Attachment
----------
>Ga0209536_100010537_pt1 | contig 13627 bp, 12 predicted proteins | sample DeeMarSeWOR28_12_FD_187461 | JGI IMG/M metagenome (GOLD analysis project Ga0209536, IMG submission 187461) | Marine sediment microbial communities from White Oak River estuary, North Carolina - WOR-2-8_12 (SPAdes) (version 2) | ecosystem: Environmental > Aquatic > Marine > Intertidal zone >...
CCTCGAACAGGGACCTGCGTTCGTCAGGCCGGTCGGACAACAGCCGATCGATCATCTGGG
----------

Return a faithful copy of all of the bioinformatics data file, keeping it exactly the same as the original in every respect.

>Ga0209536_100010537_pt1 | contig 13627 bp, 12 predicted proteins | sample DeeMarSeWOR28_12_FD_187461 | JGI IMG/M metagenome (GOLD analysis project Ga0209536, IMG submission 187461) | Marine sediment microbial communities from White Oak River estuary, North Carolina - WOR-2-8_12 (SPAdes) (version 2) | ecosystem: Environmental > Aquatic > Marine > Intertidal zone >...
CCTCGAACAGGGACCTGCGTTCGTCAGGCCGGTCGGACAACAGCCGATCGATCATCTGGG